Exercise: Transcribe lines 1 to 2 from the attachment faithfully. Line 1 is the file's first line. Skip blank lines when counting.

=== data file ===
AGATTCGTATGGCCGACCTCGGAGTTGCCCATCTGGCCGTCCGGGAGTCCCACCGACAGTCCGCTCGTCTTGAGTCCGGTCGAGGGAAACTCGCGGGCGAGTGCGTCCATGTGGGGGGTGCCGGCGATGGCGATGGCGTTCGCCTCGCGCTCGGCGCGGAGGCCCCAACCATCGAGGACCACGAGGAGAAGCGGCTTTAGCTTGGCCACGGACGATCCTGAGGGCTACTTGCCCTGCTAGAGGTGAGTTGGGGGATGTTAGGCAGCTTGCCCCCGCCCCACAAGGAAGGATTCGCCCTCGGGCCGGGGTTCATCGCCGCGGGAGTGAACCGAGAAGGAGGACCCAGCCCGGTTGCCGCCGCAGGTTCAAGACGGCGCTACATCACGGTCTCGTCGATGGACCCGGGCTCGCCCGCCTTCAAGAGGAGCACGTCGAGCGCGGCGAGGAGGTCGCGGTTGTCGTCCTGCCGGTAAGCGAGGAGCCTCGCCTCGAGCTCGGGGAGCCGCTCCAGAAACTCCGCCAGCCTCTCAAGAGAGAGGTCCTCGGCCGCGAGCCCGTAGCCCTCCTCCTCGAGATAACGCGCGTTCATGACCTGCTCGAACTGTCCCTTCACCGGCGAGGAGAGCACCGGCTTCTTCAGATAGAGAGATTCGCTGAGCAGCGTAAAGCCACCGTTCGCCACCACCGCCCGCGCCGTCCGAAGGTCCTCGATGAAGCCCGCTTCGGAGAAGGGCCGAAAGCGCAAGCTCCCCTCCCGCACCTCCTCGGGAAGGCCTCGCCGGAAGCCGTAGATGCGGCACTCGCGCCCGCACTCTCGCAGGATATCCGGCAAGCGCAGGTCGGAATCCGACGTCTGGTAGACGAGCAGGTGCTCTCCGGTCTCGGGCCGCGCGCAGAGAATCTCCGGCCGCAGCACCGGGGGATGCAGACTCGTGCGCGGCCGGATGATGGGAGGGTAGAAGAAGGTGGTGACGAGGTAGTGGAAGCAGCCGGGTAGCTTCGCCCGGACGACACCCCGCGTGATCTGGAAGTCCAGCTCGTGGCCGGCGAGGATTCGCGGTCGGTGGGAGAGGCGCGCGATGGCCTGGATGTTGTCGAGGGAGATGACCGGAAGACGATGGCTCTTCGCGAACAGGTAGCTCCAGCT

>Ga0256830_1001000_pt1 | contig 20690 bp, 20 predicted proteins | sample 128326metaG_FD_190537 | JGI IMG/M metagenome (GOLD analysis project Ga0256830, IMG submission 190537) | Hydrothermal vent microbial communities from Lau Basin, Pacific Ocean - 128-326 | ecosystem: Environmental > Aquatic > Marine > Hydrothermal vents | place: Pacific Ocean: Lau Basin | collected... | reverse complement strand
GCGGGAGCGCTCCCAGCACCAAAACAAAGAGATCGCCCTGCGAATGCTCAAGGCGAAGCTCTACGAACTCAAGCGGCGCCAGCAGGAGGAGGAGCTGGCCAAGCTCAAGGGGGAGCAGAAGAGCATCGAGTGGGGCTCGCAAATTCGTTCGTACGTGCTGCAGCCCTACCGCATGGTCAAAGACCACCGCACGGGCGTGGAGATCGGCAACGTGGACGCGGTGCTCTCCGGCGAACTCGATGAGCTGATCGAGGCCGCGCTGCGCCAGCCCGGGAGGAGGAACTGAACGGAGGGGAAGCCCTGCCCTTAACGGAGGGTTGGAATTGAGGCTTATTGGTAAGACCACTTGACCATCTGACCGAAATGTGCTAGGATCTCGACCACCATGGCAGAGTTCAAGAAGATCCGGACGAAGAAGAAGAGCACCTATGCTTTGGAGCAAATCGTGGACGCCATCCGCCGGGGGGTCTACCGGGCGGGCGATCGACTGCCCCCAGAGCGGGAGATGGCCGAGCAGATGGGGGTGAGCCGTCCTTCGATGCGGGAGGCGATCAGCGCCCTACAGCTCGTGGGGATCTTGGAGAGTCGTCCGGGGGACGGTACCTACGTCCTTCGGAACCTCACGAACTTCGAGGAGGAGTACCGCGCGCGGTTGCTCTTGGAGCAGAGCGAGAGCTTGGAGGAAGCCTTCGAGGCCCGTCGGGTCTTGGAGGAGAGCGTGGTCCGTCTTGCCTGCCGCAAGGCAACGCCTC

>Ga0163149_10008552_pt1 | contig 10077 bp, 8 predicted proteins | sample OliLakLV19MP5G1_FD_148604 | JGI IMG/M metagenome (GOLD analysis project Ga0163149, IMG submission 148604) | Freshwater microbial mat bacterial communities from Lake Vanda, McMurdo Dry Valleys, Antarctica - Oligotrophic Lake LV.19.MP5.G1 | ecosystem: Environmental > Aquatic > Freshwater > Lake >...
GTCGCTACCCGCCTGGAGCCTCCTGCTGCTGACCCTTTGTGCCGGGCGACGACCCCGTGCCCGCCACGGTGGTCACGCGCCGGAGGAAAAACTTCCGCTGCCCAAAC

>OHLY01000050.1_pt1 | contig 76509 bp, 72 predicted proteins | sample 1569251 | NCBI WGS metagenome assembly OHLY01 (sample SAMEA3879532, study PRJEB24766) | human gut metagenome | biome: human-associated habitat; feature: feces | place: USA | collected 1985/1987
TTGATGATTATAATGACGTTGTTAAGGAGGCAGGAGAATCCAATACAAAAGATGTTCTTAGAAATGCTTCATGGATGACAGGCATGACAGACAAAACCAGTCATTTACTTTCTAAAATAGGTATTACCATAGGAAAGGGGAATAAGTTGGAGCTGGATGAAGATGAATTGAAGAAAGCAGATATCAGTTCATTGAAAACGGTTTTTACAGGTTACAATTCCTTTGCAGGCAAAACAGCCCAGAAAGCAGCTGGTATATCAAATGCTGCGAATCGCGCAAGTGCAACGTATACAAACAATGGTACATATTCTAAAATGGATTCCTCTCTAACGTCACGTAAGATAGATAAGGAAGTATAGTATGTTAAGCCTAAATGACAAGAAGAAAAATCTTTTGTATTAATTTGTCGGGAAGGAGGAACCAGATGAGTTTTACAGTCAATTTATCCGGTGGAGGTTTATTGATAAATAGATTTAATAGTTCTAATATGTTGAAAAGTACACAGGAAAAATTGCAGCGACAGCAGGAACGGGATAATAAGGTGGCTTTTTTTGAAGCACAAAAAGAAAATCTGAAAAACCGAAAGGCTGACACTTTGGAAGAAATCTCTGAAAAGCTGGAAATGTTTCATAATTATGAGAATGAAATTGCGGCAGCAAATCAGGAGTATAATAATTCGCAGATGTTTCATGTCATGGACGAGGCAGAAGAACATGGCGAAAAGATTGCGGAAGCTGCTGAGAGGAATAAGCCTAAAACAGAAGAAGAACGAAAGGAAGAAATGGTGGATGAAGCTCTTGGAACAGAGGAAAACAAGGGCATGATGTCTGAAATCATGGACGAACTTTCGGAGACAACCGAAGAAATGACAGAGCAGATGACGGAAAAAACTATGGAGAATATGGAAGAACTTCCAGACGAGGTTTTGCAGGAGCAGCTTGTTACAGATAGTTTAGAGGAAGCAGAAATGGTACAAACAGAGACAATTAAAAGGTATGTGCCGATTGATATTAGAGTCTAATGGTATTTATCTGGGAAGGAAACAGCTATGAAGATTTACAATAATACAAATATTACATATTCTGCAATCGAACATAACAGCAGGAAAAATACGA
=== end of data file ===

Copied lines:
AGATTCGTATGGCCGACCTCGGAGTTGCCCATCTGGCCGTCCGGGAGTCCCACCGACAGTCCGCTCGTCTTGAGTCCGGTCGAGGGAAACTCGCGGGCGAGTGCGTCCATGTGGGGGGTGCCGGCGATGGCGATGGCGTTCGCCTCGCGCTCGGCGCGGAGGCCCCAACCATCGAGGACCACGAGGAGAAGCGGCTTTAGCTTGGCCACGGACGATCCTGAGGGCTACTTGCCCTGCTAGAGGTGAGTTGGGGGATGTTAGGCAGCTTGCCCCCGCCCCACAAGGAAGGATTCGCCCTCGGGCCGGGGTTCATCGCCGCGGGAGTGAACCGAGAAGGAGGACCCAGCCCGGTTGCCGCCGCAGGTTCAAGACGGCGCTACATCACGGTCTCGTCGATGGACCCGGGCTCGCCCGCCTTCAAGAGGAGCACGTCGAGCGCGGCGAGGAGGTCGCGGTTGTCGTCCTGCCGGTAAGCGAGGAGCCTCGCCTCGAGCTCGGGGAGCCGCTCCAGAAACTCCGCCAGCCTCTCAAGAGAGAGGTCCTCGGCCGCGAGCCCGTAGCCCTCCTCCTCGAGATAACGCGCGTTCATGACCTGCTCGAACTGTCCCTTCACCGGCGAGGAGAGCACCGGCTTCTTCAGATAGAGAGATTCGCTGAGCAGCGTAAAGCCACCGTTCGCCACCACCGCCCGCGCCGTCCGAAGGTCCTCGATGAAGCCCGCTTCGGAGAAGGGCCGAAAGCGCAAGCTCCCCTCCCGCACCTCCTCGGGAAGGCCTCGCCGGAAGCCGTAGATGCGGCACTCGCGCCCGCACTCTCGCAGGATATCCGGCAAGCGCAGGTCGGAATCCGACGTCTGGTAGACGAGCAGGTGCTCTCCGGTCTCGGGCCGCGCGCAGAGAATCTCCGGCCGCAGCACCGGGGGATGCAGACTCGTGCGCGGCCGGATGATGGGAGGGTAGAAGAAGGTGGTGACGAGGTAGTGGAAGCAGCCGGGTAGCTTCGCCCGGACGACACCCCGCGTGATCTGGAAGTCCAGCTCGTGGCCGGCGAGGATTCGCGGTCGGTGGGAGAGGCGCGCGATGGCCTGGATGTTGTCGAGGGAGATGACCGGAAGACGATGGCTCTTCGCGAACAGGTAGCTCCAGCT

>Ga0256830_1001000_pt1 | contig 20690 bp, 20 predicted proteins | sample 128326metaG_FD_190537 | JGI IMG/M metagenome (GOLD analysis project Ga0256830, IMG submission 190537) | Hydrothermal vent microbial communities from Lau Basin, Pacific Ocean - 128-326 | ecosystem: Environmental > Aquatic > Marine > Hydrothermal vents | place: Pacific Ocean: Lau Basin | collected... | reverse complement strand